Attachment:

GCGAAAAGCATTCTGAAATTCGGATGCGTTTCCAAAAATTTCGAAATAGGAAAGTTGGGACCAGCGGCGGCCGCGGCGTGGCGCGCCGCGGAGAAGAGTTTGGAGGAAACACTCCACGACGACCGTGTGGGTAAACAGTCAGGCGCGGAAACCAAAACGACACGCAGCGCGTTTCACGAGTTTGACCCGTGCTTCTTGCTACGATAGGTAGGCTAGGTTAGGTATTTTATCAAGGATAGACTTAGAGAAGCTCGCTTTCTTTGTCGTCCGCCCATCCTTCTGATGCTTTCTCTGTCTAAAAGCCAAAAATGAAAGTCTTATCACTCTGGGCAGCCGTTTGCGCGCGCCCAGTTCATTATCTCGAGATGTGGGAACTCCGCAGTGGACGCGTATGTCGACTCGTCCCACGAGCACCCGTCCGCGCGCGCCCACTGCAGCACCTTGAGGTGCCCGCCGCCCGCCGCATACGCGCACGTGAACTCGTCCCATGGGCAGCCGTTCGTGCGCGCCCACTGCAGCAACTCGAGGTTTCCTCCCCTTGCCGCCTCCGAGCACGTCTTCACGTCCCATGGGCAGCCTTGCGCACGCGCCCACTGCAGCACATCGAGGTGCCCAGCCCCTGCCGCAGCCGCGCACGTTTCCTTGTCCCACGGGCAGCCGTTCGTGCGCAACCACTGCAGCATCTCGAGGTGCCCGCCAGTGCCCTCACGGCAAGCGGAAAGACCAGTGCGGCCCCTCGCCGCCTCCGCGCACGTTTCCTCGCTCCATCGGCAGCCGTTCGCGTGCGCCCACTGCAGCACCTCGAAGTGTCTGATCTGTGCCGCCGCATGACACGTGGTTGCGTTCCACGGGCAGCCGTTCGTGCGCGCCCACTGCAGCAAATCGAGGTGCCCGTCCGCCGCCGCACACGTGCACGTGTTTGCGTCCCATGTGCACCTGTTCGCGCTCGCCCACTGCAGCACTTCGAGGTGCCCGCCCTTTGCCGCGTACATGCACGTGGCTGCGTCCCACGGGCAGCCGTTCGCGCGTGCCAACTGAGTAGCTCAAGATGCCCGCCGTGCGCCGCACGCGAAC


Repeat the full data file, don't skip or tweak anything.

GCGAAAAGCATTCTGAAATTCGGATGCGTTTCCAAAAATTTCGAAATAGGAAAGTTGGGACCAGCGGCGGCCGCGGCGTGGCGCGCCGCGGAGAAGAGTTTGGAGGAAACACTCCACGACGACCGTGTGGGTAAACAGTCAGGCGCGGAAACCAAAACGACACGCAGCGCGTTTCACGAGTTTGACCCGTGCTTCTTGCTACGATAGGTAGGCTAGGTTAGGTATTTTATCAAGGATAGACTTAGAGAAGCTCGCTTTCTTTGTCGTCCGCCCATCCTTCTGATGCTTTCTCTGTCTAAAAGCCAAAAATGAAAGTCTTATCACTCTGGGCAGCCGTTTGCGCGCGCCCAGTTCATTATCTCGAGATGTGGGAACTCCGCAGTGGACGCGTATGTCGACTCGTCCCACGAGCACCCGTCCGCGCGCGCCCACTGCAGCACCTTGAGGTGCCCGCCGCCCGCCGCATACGCGCACGTGAACTCGTCCCATGGGCAGCCGTTCGTGCGCGCCCACTGCAGCAACTCGAGGTTTCCTCCCCTTGCCGCCTCCGAGCACGTCTTCACGTCCCATGGGCAGCCTTGCGCACGCGCCCACTGCAGCACATCGAGGTGCCCAGCCCCTGCCGCAGCCGCGCACGTTTCCTTGTCCCACGGGCAGCCGTTCGTGCGCAACCACTGCAGCATCTCGAGGTGCCCGCCAGTGCCCTCACGGCAAGCGGAAAGACCAGTGCGGCCCCTCGCCGCCTCCGCGCACGTTTCCTCGCTCCATCGGCAGCCGTTCGCGTGCGCCCACTGCAGCACCTCGAAGTGTCTGATCTGTGCCGCCGCATGACACGTGGTTGCGTTCCACGGGCAGCCGTTCGTGCGCGCCCACTGCAGCAAATCGAGGTGCCCGTCCGCCGCCGCACACGTGCACGTGTTTGCGTCCCATGTGCACCTGTTCGCGCTCGCCCACTGCAGCACTTCGAGGTGCCCGCCCTTTGCCGCGTACATGCACGTGGCTGCGTCCCACGGGCAGCCGTTCGCGCGTGCCAACTGAGTAGCTCAAGATGCCCGCCGTGCGCCGCACGCGAAC